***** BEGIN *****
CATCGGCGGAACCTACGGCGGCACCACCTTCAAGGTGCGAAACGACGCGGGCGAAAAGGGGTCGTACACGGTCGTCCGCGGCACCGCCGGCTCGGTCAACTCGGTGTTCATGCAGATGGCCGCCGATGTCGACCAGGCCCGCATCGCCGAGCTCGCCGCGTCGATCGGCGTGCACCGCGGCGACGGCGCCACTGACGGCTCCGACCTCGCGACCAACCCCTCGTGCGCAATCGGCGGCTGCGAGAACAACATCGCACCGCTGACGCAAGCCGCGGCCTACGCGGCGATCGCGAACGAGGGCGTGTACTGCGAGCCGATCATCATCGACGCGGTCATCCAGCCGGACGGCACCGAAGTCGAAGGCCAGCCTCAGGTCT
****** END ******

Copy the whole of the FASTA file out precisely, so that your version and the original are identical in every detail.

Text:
CATCGGCGGAACCTACGGCGGCACCACCTTCAAGGTGCGAAACGACGCGGGCGAAAAGGGGTCGTACACGGTCGTCCGCGGCACCGCCGGCTCGGTCAACTCGGTGTTCATGCAGATGGCCGCCGATGTCGACCAGGCCCGCATCGCCGAGCTCGCCGCGTCGATCGGCGTGCACCGCGGCGACGGCGCCACTGACGGCTCCGACCTCGCGACCAACCCCTCGTGCGCAATCGGCGGCTGCGAGAACAACATCGCACCGCTGACGCAAGCCGCGGCCTACGCGGCGATCGCGAACGAGGGCGTGTACTGCGAGCCGATCATCATCGACGCGGTCATCCAGCCGGACGGCACCGAAGTCGAAGGCCAGCCTCAGGTCT